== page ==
The Cardigan, Part I

cardigan1Location: Basilique

The cardigan, we’ve been told, really came into its own via the influence of the Prince of Wales. Albert Edward, etc., that would be. Future Edward VII. From his earliest days in his sailor suit, he was quite the trend setter, and many of the styles we take for granted as the norm in the 1920s and beyond were set in motion as standards by that other Bertie.

Bertie, future Ed. Seventh, took to wearing a cardigan on the golf course, we understand. A pair of golfing plus fours would be grand with this, if such a thing existed in world, but perhaps not here in the Lago region of northern Italy where our Bertie, escutcheon of the Woosters, is sojourning for a spot of restorative mid-winter mild climate.

Suggested

Cardigan ~ Fatal, Duover Cardigan in brown

Trousers ~ Asteria MensWear, Broderick pants, brown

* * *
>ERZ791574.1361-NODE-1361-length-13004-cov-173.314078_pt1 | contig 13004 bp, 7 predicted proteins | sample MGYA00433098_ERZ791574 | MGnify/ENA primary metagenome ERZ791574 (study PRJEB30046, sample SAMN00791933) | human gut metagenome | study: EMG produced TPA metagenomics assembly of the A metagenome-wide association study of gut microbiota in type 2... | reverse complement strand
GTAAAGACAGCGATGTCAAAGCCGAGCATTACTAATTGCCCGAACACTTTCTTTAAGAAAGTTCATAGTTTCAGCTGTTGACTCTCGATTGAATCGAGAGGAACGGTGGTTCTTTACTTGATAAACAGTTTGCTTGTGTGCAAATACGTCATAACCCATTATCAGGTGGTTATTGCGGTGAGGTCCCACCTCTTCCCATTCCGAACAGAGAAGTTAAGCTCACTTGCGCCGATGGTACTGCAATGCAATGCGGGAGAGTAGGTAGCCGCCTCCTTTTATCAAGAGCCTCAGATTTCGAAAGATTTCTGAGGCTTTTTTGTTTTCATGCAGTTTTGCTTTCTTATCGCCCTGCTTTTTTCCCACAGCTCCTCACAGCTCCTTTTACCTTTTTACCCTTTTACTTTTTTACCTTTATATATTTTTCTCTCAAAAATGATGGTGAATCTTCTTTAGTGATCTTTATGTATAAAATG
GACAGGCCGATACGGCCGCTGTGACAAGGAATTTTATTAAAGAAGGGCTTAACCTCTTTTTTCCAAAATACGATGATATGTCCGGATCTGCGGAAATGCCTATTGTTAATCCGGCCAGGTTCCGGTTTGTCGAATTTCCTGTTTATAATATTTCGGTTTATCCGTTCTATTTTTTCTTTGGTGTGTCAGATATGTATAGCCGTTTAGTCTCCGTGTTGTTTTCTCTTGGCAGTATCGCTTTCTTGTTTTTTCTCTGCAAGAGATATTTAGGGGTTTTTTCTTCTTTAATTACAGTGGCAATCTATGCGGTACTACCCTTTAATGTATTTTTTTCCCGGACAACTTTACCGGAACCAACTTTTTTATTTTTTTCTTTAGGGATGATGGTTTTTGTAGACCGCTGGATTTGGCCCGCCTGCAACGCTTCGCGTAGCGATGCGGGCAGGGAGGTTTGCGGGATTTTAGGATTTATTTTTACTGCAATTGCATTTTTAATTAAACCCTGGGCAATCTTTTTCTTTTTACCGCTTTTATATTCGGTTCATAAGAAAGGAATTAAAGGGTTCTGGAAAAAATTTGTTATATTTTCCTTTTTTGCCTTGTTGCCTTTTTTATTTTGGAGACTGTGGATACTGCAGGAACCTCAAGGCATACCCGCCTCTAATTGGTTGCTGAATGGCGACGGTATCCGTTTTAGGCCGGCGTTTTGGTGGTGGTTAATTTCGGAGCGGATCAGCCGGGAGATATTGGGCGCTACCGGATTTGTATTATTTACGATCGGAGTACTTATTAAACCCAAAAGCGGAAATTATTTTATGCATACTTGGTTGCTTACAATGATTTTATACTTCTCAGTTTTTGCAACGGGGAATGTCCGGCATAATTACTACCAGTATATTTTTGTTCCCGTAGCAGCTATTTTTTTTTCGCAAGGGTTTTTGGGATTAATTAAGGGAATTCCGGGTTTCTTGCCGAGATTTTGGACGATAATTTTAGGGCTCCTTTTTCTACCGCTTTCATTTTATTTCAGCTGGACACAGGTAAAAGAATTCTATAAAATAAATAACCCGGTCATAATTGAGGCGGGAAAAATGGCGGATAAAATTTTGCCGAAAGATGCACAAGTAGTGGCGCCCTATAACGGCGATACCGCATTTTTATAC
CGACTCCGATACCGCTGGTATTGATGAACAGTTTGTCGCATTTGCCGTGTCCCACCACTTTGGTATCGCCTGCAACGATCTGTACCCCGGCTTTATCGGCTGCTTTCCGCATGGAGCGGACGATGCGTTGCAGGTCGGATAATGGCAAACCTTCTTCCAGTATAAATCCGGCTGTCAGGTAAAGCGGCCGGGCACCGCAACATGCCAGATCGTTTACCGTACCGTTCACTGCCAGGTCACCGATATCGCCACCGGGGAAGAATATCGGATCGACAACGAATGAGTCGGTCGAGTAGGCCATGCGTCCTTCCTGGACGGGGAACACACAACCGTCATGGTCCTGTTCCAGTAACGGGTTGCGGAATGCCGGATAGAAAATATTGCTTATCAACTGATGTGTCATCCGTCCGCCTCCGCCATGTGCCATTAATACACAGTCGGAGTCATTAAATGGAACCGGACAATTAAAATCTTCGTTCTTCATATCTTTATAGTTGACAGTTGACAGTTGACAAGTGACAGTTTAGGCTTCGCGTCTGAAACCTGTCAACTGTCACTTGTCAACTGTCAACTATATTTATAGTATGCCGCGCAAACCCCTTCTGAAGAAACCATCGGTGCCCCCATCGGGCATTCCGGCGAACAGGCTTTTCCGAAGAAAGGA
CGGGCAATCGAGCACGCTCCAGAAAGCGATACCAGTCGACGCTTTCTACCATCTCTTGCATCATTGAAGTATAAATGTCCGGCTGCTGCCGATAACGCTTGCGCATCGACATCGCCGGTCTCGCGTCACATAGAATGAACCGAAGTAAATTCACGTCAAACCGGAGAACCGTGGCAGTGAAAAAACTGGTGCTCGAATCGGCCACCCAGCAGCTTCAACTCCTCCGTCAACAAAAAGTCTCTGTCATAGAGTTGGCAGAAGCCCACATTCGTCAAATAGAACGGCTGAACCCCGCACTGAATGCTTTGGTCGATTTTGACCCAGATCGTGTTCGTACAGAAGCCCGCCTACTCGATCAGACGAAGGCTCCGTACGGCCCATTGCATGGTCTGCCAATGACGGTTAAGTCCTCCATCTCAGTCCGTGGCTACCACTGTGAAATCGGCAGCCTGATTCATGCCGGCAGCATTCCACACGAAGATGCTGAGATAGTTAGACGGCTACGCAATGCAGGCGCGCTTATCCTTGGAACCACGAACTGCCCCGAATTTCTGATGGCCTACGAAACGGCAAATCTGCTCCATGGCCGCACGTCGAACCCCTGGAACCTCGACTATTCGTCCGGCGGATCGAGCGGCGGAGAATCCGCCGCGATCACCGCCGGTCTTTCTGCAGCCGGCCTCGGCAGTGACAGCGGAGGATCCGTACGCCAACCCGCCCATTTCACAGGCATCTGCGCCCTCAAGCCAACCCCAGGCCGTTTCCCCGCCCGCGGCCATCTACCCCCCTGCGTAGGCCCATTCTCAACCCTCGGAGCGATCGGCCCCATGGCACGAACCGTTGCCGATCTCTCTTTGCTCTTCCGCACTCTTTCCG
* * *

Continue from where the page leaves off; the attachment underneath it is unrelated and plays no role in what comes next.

Shirt ~ Kauna XIV in white striped

Tie ~ Adjunct, Classic Bow Tie, plaids collection

Cap ~ Argrace Hunting with “Very short” hair in light brown, color-change cap

Boots ~ Hoorenbeek, Ray Ray

Dressed for L$1519

Resources Consulted

Vintage Dancer — History of 1920s Men’s Sweaters, Pullovers, Cardigans

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2 comments

  1. ” A pair of golfing plus fours would be grand with this, if such a thing existed in world”

    It does exist. It’s called the Swank Sporting Suit and it is quite complete — shoes, argyle socks, bow tie, shirt and suit with both long pants and plus-fours. Swank Bros, Doc’s Men’s Wear, Steelhead Harborside (87,32,28).

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    1. We appreciate the Swank “sporting suit” as approximating both a Norfolk jacket and a plus four, and have generally recommended them as a purveyor of non-mesh, period appropriate raiment. We would, however, like to see a well crafted mesh version, and would particularly like to see righteously billowy plus fours, as might be seen on a Bobby Jones or Walter Hagen.

      Like

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